Monday, February 16, 2015


I had to cancel the June appointment with the neurologist because it was no longer possible to transfer from the wheelchair to a car seat. Thankfully we had been able to acquire another vehicle and had it modified by local engineering company, Easy Drive, for direct access with for a wheelchair via ramp. With some branding, the "SISSI BISSI" now also acts as a tool to create awareness for MSA. My new wheelchair can tilt to put me in a more comfortable position when Pisa syndrome causes me to lean like the famous tower. As I now flop forward as well, the name Twin Towers syndrome come to mind.

It was the 12th of December, more than a year since my last appointment, when I was wheeled into the neurologist consulting rooms. Despite the constant degeneration, I had seen the GP only once in 2014 and that for a flu vaccination. I wonder if it's just luck, or due to the expert advice from my health consultant and dear friend, Prof Nola Dippenaar from Health Insight. She  gave me some sound health advice and recommended some supplements, which I take daily without fail. 

When we recently went to the bank to give Johnny power of attorney over my accounts, two bank officials came out to car to check if I was compos mentis, and wanted me to sign the document.  I gave it my best shot, but the result looked like the effort of an inept pre-schooler. I can't write any longer, but thankfully there is technology to help with some of my short comings.

 When my old technology cell phone broke, we replaced it this double duty tablet which I use in a reclined position to write.

It had been two years since I've lost the ability to walk, the cause being cellebelar ataxia. This ataxia has been slowly claiming the use of my hands during the past year. The left hand curls inwards in a spasm like a broken wing, and is practically unusable.  The right hand is still okay. I need more help with everything I do.  Some menial tasks, for example, taking the lid off a lipstick and turning it out, have become impossible, so when you see me dressed up sitting in my chair, know that it takes the best part of two hours and the help of my devoted carers to get me there. A second carer joined the team in December since Johnny has hurt his back. 

I had increasing trouble with constipation, which always results in urinary retention.  The neurologist recommend using gliserine suppositories twice weekly as a regular regime, but a tip from a friend had me try another option; a cocktail of Fybogel and Movicol twice weekly takes care of the problem currently.  For the rest of the week I take Fybogel only.  This solution came by experimenting, and I suspect we'll have to be adjusted the recipe in the future. I wonder at what stage this lack of bowel movement can be called gastroparesis?

I complained about my deteriorating eyesight and dry eyes, and asked for a referral to an opthalmologist. He thought it was time to see a urologist. So off I went with referals to both, but determined to enjoy the holidays with my family first. My son Loubi had taken me to consultation, and my other sonChris and Lukasz were expected soon.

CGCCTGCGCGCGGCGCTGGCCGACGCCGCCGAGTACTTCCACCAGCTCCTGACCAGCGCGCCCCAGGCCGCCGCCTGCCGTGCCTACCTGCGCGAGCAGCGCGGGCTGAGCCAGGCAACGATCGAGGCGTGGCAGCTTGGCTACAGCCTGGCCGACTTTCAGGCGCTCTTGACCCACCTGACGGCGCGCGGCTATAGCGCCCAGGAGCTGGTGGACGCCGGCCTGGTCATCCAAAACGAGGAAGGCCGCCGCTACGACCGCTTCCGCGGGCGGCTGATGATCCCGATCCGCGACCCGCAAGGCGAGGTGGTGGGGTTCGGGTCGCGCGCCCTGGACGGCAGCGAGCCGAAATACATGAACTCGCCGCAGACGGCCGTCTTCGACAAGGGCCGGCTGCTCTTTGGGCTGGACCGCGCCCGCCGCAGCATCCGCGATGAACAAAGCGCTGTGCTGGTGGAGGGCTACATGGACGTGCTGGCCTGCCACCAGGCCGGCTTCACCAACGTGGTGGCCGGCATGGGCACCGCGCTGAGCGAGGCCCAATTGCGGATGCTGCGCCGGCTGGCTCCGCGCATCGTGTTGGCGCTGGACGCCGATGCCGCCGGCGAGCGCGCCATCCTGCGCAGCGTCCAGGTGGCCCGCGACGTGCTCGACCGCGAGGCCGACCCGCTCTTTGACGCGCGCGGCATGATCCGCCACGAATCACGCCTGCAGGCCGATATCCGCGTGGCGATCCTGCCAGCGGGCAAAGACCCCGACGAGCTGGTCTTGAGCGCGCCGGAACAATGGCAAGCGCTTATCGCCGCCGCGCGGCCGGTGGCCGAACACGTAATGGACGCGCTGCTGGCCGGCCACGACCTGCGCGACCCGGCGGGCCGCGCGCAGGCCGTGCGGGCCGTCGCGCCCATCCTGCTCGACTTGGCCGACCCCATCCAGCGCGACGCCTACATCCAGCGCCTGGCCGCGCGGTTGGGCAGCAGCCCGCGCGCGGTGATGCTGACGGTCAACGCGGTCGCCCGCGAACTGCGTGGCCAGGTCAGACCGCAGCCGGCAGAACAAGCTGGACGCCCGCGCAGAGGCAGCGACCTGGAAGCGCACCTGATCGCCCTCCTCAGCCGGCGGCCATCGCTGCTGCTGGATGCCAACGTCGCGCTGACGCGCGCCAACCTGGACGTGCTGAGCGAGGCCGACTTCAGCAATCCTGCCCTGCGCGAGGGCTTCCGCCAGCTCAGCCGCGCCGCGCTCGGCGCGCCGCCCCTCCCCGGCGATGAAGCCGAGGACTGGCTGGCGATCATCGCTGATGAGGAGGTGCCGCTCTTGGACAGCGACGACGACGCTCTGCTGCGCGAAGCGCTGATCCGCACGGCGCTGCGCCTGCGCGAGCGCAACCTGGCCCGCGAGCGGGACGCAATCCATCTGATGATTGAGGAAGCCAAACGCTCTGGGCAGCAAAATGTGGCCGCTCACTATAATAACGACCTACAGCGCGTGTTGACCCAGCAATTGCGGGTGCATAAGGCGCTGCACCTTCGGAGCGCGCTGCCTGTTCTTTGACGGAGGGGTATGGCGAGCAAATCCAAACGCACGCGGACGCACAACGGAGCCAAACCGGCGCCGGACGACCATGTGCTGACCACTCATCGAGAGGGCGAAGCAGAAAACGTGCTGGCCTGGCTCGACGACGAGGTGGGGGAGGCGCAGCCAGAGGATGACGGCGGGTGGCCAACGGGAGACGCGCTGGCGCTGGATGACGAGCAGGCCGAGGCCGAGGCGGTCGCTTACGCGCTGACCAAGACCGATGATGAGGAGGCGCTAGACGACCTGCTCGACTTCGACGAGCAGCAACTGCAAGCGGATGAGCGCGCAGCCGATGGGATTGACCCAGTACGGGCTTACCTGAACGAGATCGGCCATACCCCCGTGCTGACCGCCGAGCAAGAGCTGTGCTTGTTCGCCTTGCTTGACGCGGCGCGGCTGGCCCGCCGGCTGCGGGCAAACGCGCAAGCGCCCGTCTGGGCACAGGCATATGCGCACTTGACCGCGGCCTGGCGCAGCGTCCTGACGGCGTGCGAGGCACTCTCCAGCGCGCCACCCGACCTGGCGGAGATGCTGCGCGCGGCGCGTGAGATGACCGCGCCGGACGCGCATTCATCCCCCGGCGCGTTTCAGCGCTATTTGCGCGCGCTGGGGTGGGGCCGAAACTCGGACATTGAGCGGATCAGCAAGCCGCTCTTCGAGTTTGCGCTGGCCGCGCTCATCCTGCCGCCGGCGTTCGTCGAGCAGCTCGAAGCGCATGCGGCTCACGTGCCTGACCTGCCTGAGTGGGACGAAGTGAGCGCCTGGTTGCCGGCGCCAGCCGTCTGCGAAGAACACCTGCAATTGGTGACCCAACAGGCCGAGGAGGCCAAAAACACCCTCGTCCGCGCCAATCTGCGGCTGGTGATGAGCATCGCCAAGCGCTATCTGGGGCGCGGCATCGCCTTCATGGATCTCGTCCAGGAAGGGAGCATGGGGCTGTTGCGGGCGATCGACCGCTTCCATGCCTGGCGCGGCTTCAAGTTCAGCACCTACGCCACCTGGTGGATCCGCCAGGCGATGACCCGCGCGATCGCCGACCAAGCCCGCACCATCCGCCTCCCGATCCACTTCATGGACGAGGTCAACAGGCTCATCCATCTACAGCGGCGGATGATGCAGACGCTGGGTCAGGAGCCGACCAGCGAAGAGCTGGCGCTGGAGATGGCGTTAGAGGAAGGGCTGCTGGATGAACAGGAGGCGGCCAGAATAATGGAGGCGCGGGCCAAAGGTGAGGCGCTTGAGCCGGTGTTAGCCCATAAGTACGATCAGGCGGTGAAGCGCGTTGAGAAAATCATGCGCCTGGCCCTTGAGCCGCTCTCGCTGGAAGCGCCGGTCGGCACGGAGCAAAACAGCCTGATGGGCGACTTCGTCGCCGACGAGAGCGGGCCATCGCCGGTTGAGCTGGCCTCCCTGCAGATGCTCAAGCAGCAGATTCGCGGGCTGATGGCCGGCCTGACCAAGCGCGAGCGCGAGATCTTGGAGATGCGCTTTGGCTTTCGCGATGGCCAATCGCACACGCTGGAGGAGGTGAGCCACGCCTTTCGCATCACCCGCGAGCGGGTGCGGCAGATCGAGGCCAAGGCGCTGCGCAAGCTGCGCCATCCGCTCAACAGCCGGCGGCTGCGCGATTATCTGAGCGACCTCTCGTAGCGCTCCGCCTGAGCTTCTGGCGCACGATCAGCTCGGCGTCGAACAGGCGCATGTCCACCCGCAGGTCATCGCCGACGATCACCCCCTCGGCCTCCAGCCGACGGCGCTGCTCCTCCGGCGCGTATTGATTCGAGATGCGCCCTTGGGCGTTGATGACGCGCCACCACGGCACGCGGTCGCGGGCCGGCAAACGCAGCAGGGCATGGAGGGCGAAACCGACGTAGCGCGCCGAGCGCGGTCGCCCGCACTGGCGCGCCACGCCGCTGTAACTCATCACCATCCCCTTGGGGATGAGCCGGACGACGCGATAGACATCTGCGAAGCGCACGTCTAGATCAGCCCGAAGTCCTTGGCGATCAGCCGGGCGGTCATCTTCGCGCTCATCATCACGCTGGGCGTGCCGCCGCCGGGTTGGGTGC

From left back;Chris,Loubser,Lukasz,and Lilian,with Johnny and me

It was with some trepidation Johnny and I left for the appointment with the urologist, wondering if he would expect me to transfer to his table to be scanned, or expect me to produce a urine sample impromtu. But the most difficult part of that appointment was negotiating wheelchair around the tight corners into his rooms. Because the wheelchair can tilt, he was able to scan both the bladder and the kidneys in the chair. He was happy with both. After questioning on my medications, he suggested I change two; he declared the antidepressant, prescribed by the pain specialist the previous year, unsuitable as it interferes with the working of the smooth bladder muscles. He changed me back to the one I previously used, the one that gives me the appetite of a race horse and makes me sleep like a dog, unfortunately the little movement I have left is that of a sloth.

He was concerned that the medication I take to alleviate incontinence was worsening urinary retention, but with my promise that I'll inform him if it worsens, he prescribed another more suitable medication for incontinence. Frankly at this point I prefer dealing with the retention problem rather than the incontinence one.  Taking ample fluids seem to help. My last fear was dispelled when he handed me a sample jar, saying that patients sometimes have urinary tract infections without any symptoms. The sample was taken to his rooms and test results were negative.

At the opthalmologist Johnny had to help me transfer to his chair with all the opthalmic paraphernalia. I'm sure Bach's music playing in his rooms must have had calming effect on me. Besides needing new spectacles, he said that MSA had affected my eyelids (more ataxia), causing them to wink less often and incomplete, resulting in dry eyes. The layer of tears act as a lens, and without it, not only vision is comprised, but ulcers form on the cornea. He prescribed drops to use 4x per day, and a 'thicker' drop (higher viscosity) for use at bedtime. 

Two weeks later I woke up with a headache and cold fever. After struggling with urinary retention the previous evening, I immediately suspected it was a urinary tract infection. As it was Sunday, I sent Johnny to GP's rooms with a urine sample and my suspicion was confirmed; my first UTÌ since my diagnosis in September 2010.

The maintenance of the temporary vehicle of my soul seem to be a full time job, the dentist is next on my list.

2 Cor 5:1 

For we know that if the earthly tent we live in is destroyed, we have a building from God, an eternal house in heaven, not built by human hands. 

Thank you to my dear friend Laurette van der Merwe for capturing the most precious memories in my life. All my love.

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